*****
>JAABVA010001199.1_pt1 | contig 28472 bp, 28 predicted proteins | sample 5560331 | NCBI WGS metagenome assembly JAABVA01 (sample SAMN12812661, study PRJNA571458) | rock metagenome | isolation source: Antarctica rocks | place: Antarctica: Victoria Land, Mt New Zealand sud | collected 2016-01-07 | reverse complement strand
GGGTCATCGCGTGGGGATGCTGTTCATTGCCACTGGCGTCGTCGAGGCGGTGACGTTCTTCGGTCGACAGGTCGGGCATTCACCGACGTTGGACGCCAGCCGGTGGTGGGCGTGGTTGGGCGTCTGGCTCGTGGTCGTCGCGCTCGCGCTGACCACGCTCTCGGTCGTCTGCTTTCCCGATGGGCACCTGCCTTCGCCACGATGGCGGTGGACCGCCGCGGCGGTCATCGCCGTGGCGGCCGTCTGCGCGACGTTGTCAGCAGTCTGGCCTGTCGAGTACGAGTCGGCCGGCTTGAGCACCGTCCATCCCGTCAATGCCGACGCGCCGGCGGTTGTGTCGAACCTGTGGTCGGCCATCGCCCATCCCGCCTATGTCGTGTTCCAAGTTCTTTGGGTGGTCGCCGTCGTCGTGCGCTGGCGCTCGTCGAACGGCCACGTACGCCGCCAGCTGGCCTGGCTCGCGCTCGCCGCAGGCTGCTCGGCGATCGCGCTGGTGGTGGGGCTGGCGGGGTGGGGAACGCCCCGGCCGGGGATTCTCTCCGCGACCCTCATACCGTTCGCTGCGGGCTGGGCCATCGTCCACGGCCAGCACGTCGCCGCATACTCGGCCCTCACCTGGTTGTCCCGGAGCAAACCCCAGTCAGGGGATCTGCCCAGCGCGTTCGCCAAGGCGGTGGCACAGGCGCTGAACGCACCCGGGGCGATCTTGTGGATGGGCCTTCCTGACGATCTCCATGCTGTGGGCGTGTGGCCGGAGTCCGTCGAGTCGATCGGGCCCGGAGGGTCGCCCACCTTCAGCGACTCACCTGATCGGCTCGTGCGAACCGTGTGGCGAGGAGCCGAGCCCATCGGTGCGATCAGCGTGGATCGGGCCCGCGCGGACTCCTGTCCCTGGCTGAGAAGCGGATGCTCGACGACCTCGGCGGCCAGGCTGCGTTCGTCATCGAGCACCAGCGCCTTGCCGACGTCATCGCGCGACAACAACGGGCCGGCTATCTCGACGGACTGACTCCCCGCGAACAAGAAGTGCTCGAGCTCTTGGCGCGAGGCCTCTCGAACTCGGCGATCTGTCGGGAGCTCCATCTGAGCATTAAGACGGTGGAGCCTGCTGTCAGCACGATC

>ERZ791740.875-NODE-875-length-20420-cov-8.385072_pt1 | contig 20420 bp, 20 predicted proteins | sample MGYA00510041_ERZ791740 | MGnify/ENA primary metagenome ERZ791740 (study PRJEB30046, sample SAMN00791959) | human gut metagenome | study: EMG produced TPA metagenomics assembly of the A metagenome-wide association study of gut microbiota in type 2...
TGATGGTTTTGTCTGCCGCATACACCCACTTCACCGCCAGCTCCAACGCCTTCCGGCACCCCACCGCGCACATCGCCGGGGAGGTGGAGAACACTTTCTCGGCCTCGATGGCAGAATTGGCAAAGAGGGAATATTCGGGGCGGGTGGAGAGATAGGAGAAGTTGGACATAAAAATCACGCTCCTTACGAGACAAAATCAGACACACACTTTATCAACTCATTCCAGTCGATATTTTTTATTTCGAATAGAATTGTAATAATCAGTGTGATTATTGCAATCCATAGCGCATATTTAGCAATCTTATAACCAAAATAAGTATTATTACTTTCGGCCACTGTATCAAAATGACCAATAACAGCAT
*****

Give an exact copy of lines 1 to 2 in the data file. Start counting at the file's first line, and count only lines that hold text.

>JAABVA010001199.1_pt1 | contig 28472 bp, 28 predicted proteins | sample 5560331 | NCBI WGS metagenome assembly JAABVA01 (sample SAMN12812661, study PRJNA571458) | rock metagenome | isolation source: Antarctica rocks | place: Antarctica: Victoria Land, Mt New Zealand sud | collected 2016-01-07 | reverse complement strand
GGGTCATCGCGTGGGGATGCTGTTCATTGCCACTGGCGTCGTCGAGGCGGTGACGTTCTTCGGTCGACAGGTCGGGCATTCACCGACGTTGGACGCCAGCCGGTGGTGGGCGTGGTTGGGCGTCTGGCTCGTGGTCGTCGCGCTCGCGCTGACCACGCTCTCGGTCGTCTGCTTTCCCGATGGGCACCTGCCTTCGCCACGATGGCGGTGGACCGCCGCGGCGGTCATCGCCGTGGCGGCCGTCTGCGCGACGTTGTCAGCAGTCTGGCCTGTCGAGTACGAGTCGGCCGGCTTGAGCACCGTCCATCCCGTCAATGCCGACGCGCCGGCGGTTGTGTCGAACCTGTGGTCGGCCATCGCCCATCCCGCCTATGTCGTGTTCCAAGTTCTTTGGGTGGTCGCCGTCGTCGTGCGCTGGCGCTCGTCGAACGGCCACGTACGCCGCCAGCTGGCCTGGCTCGCGCTCGCCGCAGGCTGCTCGGCGATCGCGCTGGTGGTGGGGCTGGCGGGGTGGGGAACGCCCCGGCCGGGGATTCTCTCCGCGACCCTCATACCGTTCGCTGCGGGCTGGGCCATCGTCCACGGCCAGCACGTCGCCGCATACTCGGCCCTCACCTGGTTGTCCCGGAGCAAACCCCAGTCAGGGGATCTGCCCAGCGCGTTCGCCAAGGCGGTGGCACAGGCGCTGAACGCACCCGGGGCGATCTTGTGGATGGGCCTTCCTGACGATCTCCATGCTGTGGGCGTGTGGCCGGAGTCCGTCGAGTCGATCGGGCCCGGAGGGTCGCCCACCTTCAGCGACTCACCTGATCGGCTCGTGCGAACCGTGTGGCGAGGAGCCGAGCCCATCGGTGCGATCAGCGTGGATCGGGCCCGCGCGGACTCCTGTCCCTGGCTGAGAAGCGGATGCTCGACGACCTCGGCGGCCAGGCTGCGTTCGTCATCGAGCACCAGCGCCTTGCCGACGTCATCGCGCGACAACAACGGGCCGGCTATCTCGACGGACTGACTCCCCGCGAACAAGAAGTGCTCGAGCTCTTGGCGCGAGGCCTCTCGAACTCGGCGATCTGTCGGGAGCTCCATCTGAGCATTAAGACGGTGGAGCCTGCTGTCAGCACGATC